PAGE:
Planning for Safe Thanksgiving Celebrations

Thanksgiving dinner on a table

Turkey and dressing. Football games. Black Friday ads. Time with family. These are just a few of the traditions we look forward to every Thanksgiving. Of course, 2020 was a year like no other: The climbing number of COVID-19 cases, combined with a lack of vaccines, forced us to sit these cherished moments out.

But as we gather around the Thanksgiving table this year, there’s a lot to be thankful for: Experts say it is safer to get together with family and friends – albeit with a few specific precautions.

Let’s be thankful for vaccines

Whether you’re hosting Thanksgiving dinner or attending a gathering somewhere else, it’s important to ask about vaccine status. It may not always be an easy or welcomed conversation. Still, it will help you make an informed decision about how to celebrate.

The three COVID-19 vaccines approved for use in the United States have all been proven safe and effective — and continue to be our best tool for protecting ourselves. It is certainly great news that the CDC has just approved the Pfizer COVID-19 vaccine for children between the ages of 5 and 11 years old.

Let’s be thankful for “tried and true” safety measures

They say there’s nothing like repetition to create new habits. So, now that we’ve all been practicing these safety techniques for 18+ months, we should all be good at them and feel like part of our everyday routine. The Centers for Disease Control and Prevention (CDC) encourages people gathering for the Thanksgiving holiday to continue to:

  • Mask up. Regardless of vaccination status, the CDC recommends all individuals wear a mask in a crowded public indoor setting
  • Stay home if you’re sick. COVID-19, the flu, colds and even allergies have similar symptoms. So, it can be tough to know which one you have without a COVID-19 test. Play it safe if you’re experiencing any COVID-19 symptoms by staying home.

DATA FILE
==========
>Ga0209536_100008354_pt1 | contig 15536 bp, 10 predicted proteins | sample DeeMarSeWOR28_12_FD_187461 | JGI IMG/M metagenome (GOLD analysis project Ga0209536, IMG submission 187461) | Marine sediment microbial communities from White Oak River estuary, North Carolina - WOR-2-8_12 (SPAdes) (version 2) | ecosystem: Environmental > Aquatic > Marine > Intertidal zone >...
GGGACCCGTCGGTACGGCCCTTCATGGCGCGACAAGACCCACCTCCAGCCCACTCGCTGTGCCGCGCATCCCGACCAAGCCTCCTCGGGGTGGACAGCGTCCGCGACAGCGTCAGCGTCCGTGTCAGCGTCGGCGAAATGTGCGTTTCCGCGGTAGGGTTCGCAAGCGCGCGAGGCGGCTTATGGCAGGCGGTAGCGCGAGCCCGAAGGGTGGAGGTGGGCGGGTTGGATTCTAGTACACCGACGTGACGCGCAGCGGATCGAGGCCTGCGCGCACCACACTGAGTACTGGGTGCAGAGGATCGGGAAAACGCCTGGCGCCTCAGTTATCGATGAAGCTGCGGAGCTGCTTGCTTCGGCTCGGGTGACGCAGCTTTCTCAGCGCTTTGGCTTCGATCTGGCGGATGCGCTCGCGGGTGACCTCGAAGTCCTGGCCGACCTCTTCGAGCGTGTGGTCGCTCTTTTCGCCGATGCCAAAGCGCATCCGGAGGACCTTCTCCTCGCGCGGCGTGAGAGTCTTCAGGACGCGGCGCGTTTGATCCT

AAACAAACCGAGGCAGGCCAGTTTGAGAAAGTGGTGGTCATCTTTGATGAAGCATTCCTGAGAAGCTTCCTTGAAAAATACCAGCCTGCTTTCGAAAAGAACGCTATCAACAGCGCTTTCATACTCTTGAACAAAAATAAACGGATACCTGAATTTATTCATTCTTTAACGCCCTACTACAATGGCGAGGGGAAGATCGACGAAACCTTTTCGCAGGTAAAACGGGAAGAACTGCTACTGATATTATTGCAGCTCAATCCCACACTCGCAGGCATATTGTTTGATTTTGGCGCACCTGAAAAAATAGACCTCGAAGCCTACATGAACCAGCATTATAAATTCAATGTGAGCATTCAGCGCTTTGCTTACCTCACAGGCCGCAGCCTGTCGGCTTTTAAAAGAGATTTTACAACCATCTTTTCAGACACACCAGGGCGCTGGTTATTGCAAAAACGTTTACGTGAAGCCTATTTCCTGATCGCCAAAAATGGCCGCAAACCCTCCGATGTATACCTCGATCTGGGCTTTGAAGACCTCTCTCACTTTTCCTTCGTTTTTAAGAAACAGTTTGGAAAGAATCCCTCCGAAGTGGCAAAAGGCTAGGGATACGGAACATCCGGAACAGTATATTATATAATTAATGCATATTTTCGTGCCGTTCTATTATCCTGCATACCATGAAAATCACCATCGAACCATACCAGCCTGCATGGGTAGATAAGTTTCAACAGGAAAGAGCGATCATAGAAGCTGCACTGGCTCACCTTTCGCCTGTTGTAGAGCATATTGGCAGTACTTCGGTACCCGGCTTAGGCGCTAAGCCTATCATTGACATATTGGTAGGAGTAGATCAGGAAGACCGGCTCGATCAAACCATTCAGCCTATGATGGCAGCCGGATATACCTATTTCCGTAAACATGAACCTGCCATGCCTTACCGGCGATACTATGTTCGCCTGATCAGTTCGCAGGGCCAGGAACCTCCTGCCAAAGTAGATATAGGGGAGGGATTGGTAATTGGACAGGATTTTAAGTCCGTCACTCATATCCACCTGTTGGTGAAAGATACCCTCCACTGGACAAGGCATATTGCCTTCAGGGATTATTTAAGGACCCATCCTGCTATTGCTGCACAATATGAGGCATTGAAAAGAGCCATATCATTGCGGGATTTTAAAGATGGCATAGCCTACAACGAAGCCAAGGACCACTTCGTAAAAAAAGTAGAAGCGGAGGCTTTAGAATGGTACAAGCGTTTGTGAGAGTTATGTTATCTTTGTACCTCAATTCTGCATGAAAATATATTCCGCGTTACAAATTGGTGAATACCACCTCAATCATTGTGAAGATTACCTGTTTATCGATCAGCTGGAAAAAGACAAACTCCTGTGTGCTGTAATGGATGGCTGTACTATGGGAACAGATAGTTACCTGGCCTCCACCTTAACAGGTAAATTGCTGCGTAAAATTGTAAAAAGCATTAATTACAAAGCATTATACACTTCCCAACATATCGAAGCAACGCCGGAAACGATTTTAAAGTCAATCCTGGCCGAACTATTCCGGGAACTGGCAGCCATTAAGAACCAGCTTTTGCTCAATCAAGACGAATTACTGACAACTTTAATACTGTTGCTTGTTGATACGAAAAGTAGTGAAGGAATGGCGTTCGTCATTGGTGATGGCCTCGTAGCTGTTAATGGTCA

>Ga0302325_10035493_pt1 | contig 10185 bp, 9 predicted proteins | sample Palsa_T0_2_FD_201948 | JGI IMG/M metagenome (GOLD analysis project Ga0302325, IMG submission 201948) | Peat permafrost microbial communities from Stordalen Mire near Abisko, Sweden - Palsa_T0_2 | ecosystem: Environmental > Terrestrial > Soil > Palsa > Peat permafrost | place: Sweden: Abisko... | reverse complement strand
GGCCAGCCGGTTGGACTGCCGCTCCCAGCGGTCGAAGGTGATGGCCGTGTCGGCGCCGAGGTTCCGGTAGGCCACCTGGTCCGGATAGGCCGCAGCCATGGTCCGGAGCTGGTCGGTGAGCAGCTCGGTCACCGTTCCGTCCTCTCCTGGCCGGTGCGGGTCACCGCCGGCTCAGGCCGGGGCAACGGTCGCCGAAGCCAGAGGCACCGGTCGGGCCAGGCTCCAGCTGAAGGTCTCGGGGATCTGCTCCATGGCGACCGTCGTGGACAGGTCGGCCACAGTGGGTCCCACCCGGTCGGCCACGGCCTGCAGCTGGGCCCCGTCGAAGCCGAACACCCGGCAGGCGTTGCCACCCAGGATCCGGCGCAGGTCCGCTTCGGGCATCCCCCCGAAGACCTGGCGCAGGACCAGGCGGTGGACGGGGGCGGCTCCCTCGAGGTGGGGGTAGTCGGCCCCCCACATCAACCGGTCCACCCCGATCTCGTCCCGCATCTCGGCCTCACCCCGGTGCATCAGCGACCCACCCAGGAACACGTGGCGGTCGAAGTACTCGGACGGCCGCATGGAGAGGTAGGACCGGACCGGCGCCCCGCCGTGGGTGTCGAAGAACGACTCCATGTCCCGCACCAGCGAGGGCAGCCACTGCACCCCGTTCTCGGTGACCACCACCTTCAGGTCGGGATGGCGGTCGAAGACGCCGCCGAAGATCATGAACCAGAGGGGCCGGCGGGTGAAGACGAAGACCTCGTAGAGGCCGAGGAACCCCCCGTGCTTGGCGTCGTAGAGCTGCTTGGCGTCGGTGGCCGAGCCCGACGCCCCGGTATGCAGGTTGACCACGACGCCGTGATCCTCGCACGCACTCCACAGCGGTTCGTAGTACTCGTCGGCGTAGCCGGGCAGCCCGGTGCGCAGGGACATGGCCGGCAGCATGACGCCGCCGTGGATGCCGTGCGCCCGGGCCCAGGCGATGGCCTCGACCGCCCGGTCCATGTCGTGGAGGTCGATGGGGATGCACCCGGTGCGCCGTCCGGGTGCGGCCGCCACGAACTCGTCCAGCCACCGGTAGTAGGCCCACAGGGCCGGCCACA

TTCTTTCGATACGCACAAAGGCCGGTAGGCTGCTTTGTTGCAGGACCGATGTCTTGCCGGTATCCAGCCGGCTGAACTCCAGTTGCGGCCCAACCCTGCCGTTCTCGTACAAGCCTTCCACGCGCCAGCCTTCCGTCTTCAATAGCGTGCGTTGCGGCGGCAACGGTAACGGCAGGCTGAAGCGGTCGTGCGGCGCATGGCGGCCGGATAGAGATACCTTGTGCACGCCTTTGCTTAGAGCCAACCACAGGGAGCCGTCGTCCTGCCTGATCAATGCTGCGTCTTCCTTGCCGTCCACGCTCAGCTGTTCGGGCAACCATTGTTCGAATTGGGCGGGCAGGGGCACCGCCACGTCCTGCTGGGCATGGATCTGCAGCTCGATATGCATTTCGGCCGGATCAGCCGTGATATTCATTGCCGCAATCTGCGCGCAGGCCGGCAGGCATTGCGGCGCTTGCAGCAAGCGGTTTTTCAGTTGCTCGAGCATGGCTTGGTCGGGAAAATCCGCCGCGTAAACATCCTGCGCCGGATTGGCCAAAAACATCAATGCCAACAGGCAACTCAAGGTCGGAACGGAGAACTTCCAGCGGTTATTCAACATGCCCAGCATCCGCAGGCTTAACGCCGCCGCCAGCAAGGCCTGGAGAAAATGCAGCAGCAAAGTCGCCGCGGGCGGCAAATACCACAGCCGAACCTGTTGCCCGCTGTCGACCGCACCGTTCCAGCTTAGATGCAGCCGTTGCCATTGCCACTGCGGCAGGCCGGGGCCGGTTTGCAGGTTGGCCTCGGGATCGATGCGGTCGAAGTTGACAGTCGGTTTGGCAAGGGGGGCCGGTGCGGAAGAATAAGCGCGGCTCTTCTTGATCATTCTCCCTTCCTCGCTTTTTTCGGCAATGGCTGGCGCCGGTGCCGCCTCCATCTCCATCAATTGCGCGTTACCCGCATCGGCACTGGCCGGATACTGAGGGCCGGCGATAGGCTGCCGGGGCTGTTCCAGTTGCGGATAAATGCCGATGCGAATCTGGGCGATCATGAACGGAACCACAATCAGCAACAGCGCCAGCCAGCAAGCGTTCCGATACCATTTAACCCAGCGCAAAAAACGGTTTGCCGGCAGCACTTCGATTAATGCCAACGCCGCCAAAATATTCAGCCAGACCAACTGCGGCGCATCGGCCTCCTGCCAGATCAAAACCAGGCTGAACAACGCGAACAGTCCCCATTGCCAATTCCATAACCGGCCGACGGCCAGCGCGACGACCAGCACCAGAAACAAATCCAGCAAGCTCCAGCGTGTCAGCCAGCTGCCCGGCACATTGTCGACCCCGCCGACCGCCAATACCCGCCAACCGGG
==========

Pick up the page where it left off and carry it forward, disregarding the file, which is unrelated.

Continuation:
• Socially distance yourself from others. Though crowded Thanksgiving tables can be fun, help guests socially distance themselves by setting up your table (or tables) for maximum safety with place settings at least 6 feet apart.
  • Plan an outdoor celebration. When it comes to COVID-19, outside is always safer than inside. Create a cozy space with a firepit and blankets in your backyard to help further reduce the risk of illness.
  • Get air flowing. If you have an indoor celebration, a good breeze from an open window or fan can help disperse those germs and keep guests safe.

 Let’s be thankful we can travel again

For some, Thanksgiving means visiting far-away friends and family. While travel isn’t as risky as before vaccines were widely available, it’s still essential to follow some basic safety tips to limit the spread of COVID-19. Here’s what the CDC has to say about holiday travel:

  • Get tested. If you’re not vaccinated, get a COVID-19 viral test once to three days before your trip.
  • Get vaccinated. The CDC recommends delaying travel until you are fully vaccinated.
  • Wear a mask. You will be required to wear a face covering on all public transportation, including busses, trains and airplanes. If you’re traveling by car, wear a mask whenever you stop to stretch your legs in a public place.
  • Bring your COVID vaccine card. More businesses, especially restaurants, are requiring proof of your COVID-19 vaccination. If you’ve lost or misplaced your vaccine record, you can download and print a copy through the state of Maryland

Still have questions?

If you have any questions about what’s best for your family, we encourage you to talk with your primary care physician who plays a crucial role in helping you and your family stay healthy and safe while still experiencing the joy of the season.


Amirali Amjadi, MD, is an Infectious Disease Specialist at Luminis Health Doctors Community Medical Center.